American Journal of Respiratory and Critical Care Medicine

Rationale: The global death toll from coronavirus disease (COVID-19) virus as of May 12, 2020, exceeds 286,000. The risk factors for death were attributed to advanced age and comorbidities but have not been accurately defined.

Objectives: To report the clinical features of 85 fatal cases of COVID-19 in two hospitals in Wuhan.

Methods: Medical records were collected of 85 fatal cases of COVID-19 between January 9, 2020, and February 15, 2020. Information recorded included medical history, exposure history, comorbidities, symptoms, signs, laboratory findings, computed tomographic scans, and clinical management.

Measurements and Main Results: The median age of the patients was 65.8 years, and 72.9% were male. Common symptoms were fever (78 [91.8%]), shortness of breath (50 [58.8%]), fatigue (50 [58.8%]), and dyspnea (60 [70.6%]). Hypertension, diabetes, and coronary heart disease were the most common comorbidities. Notably, 81.2% of patients had very low eosinophil counts on admission. Complications included respiratory failure (80 [94.1%]), shock (69 [81.2%]), acute respiratory distress syndrome (63 [74.1%]), and arrhythmia (51 [60%]), among others. Most patients received antibiotic (77 [90.6%]), antiviral (78 [91.8%]), and glucocorticoid (65 [76.5%]) treatments. A total of 38 (44.7%) and 33 (38.8%) patients received intravenous immunoglobulin and IFN-α2b, respectively.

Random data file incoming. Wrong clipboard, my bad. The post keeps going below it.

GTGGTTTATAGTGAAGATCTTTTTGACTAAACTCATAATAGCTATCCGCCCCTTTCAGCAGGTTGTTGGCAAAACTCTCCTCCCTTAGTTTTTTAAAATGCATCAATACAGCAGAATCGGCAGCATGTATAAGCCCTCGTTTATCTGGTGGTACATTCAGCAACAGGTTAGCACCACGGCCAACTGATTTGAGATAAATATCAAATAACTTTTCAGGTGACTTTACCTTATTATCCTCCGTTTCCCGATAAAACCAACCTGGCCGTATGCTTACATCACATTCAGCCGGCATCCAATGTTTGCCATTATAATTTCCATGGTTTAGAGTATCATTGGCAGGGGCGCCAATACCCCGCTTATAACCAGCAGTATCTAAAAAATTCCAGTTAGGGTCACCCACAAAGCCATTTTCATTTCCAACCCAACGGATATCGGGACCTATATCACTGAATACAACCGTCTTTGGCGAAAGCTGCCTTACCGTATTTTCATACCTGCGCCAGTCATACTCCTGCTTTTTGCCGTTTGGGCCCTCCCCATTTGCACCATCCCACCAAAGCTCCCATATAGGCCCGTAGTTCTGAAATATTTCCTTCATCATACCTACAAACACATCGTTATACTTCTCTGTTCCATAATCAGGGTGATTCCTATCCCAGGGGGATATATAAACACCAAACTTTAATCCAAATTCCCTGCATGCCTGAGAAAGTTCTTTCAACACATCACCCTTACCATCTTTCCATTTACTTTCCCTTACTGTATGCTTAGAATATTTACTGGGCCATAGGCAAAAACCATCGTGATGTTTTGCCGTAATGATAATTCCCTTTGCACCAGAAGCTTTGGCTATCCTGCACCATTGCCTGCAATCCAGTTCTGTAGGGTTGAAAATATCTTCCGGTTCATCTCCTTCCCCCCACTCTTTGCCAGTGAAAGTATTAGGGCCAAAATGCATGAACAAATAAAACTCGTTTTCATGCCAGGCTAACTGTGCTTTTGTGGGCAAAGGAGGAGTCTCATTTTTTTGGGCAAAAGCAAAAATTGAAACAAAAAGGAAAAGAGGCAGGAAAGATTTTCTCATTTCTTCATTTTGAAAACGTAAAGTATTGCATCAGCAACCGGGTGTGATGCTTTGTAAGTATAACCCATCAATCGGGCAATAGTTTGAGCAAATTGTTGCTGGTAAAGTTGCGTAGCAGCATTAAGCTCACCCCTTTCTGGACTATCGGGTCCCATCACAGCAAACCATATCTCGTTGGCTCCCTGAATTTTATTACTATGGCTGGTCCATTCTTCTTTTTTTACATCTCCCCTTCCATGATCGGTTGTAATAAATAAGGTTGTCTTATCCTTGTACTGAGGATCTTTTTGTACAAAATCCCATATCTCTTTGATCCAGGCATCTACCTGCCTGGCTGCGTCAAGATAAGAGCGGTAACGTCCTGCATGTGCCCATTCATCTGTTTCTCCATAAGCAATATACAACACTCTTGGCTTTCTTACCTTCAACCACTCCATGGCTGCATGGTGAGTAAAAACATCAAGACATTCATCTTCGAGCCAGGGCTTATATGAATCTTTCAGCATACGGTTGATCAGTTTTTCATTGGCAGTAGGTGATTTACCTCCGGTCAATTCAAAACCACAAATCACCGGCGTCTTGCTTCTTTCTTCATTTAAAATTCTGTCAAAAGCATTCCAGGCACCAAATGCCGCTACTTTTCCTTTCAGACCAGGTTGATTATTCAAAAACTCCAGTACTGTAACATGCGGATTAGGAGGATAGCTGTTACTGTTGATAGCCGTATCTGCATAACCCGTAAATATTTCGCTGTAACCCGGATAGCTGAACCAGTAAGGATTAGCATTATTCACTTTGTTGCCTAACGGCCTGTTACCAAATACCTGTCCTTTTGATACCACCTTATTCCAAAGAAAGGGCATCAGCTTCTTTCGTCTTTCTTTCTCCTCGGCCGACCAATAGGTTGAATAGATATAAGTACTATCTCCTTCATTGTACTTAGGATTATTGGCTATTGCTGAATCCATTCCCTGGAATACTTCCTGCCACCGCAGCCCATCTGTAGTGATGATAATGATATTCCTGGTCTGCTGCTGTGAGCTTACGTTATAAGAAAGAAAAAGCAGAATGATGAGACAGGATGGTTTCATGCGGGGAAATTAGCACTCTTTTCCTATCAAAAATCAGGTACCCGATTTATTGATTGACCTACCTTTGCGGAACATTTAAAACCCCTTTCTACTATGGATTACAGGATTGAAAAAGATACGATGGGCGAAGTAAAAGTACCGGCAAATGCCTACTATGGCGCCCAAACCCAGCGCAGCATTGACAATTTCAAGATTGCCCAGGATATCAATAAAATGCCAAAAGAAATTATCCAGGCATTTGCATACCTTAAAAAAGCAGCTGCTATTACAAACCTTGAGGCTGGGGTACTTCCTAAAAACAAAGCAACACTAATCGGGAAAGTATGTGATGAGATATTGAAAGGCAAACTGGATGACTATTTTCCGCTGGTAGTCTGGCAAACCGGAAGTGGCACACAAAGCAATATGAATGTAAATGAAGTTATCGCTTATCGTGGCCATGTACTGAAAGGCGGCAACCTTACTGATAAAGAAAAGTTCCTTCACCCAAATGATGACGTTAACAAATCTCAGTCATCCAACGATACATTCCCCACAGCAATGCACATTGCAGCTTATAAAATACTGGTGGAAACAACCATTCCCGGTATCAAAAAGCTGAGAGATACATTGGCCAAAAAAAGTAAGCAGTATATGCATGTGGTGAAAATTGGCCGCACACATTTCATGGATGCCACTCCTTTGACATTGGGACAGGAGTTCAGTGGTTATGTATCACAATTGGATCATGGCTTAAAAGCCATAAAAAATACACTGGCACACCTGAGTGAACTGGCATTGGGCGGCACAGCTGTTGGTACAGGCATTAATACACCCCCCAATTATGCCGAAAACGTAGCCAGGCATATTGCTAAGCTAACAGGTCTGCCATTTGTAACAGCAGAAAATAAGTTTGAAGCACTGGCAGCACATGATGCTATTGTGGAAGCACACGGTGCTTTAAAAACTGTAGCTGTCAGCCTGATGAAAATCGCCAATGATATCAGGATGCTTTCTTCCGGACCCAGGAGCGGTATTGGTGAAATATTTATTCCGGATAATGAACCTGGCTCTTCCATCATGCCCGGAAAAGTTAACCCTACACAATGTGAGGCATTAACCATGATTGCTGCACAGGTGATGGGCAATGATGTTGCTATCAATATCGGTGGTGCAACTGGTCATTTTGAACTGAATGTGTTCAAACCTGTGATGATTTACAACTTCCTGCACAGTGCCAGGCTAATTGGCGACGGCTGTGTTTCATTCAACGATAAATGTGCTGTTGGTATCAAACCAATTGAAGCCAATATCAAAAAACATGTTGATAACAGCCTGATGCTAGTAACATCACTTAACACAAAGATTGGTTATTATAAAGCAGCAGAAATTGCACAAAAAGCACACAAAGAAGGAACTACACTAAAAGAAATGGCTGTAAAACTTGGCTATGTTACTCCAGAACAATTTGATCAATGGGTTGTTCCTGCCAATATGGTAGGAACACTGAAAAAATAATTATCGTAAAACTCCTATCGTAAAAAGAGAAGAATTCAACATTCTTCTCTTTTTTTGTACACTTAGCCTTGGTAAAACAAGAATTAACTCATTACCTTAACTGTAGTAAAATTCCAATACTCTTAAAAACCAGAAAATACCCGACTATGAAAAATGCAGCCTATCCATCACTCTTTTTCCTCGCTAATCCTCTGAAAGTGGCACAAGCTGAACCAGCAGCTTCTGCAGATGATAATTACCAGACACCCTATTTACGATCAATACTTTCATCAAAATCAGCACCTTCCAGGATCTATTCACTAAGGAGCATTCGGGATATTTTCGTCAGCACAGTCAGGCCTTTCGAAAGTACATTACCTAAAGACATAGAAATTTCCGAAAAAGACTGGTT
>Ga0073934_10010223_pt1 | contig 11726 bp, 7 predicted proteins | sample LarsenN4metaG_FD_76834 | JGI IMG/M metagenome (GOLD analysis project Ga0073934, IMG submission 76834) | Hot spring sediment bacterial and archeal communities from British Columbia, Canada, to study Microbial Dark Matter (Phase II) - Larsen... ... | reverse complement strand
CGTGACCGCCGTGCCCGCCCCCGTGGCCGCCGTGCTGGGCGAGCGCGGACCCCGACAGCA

Conclusions: In this depictive study of 85 fatal cases of COVID-19, most cases were males aged over 50 years with noncommunicable chronic diseases. The majority of the patients died of multiple organ failure. Early onset of shortness of breath may be used as an observational symptom for COVID-19 exacerbations. Eosinophilopenia may indicate a poor prognosis. A combination of antimicrobial drugs did not offer considerable benefit to the outcome of this group of patients.

Scientific Knowledge on the Subject

The global death toll from coronavirus disease (COVID-19) as of May 12, 2020, exceeds 286,000. The risk factors for death were attributed to advanced age and comorbidities but have not been accurately defined.

What This Study Adds to the Field

This work will have value in helping clinicians identify patients with poor prognosis at an early stage by being aware of some of the alarming clinical characteristics presented by patients before they died from COVID-19, and help guide appropriate and effective management for future patients.